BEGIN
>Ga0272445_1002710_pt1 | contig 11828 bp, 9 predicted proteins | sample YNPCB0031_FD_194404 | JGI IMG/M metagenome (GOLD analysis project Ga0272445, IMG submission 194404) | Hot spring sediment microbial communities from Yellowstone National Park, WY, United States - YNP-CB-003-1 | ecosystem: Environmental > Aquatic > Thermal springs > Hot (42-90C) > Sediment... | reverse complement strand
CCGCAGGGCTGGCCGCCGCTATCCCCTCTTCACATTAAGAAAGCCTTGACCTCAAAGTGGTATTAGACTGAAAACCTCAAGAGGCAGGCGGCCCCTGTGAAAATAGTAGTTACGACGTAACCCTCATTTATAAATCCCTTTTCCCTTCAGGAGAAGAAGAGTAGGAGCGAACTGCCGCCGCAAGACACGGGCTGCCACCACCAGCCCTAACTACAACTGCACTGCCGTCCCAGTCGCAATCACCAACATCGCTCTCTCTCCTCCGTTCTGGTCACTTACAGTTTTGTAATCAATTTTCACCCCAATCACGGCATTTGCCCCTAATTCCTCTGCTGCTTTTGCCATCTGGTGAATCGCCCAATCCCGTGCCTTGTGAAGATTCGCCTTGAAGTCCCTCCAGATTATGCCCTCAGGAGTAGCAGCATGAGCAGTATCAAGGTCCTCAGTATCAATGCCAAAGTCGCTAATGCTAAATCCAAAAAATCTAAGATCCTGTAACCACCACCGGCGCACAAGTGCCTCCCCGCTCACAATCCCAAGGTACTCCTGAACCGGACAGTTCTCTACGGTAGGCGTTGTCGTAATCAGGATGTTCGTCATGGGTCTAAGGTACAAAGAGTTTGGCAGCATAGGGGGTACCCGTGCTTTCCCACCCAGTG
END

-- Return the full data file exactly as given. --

>Ga0272445_1002710_pt1 | contig 11828 bp, 9 predicted proteins | sample YNPCB0031_FD_194404 | JGI IMG/M metagenome (GOLD analysis project Ga0272445, IMG submission 194404) | Hot spring sediment microbial communities from Yellowstone National Park, WY, United States - YNP-CB-003-1 | ecosystem: Environmental > Aquatic > Thermal springs > Hot (42-90C) > Sediment... | reverse complement strand
CCGCAGGGCTGGCCGCCGCTATCCCCTCTTCACATTAAGAAAGCCTTGACCTCAAAGTGGTATTAGACTGAAAACCTCAAGAGGCAGGCGGCCCCTGTGAAAATAGTAGTTACGACGTAACCCTCATTTATAAATCCCTTTTCCCTTCAGGAGAAGAAGAGTAGGAGCGAACTGCCGCCGCAAGACACGGGCTGCCACCACCAGCCCTAACTACAACTGCACTGCCGTCCCAGTCGCAATCACCAACATCGCTCTCTCTCCTCCGTTCTGGTCACTTACAGTTTTGTAATCAATTTTCACCCCAATCACGGCATTTGCCCCTAATTCCTCTGCTGCTTTTGCCATCTGGTGAATCGCCCAATCCCGTGCCTTGTGAAGATTCGCCTTGAAGTCCCTCCAGATTATGCCCTCAGGAGTAGCAGCATGAGCAGTATCAAGGTCCTCAGTATCAATGCCAAAGTCGCTAATGCTAAATCCAAAAAATCTAAGATCCTGTAACCACCACCGGCGCACAAGTGCCTCCCCGCTCACAATCCCAAGGTACTCCTGAACCGGACAGTTCTCTACGGTAGGCGTTGTCGTAATCAGGATGTTCGTCATGGGTCTAAGGTACAAAGAGTTTGGCAGCATAGGGGGTACCCGTGCTTTCCCACCCAGTG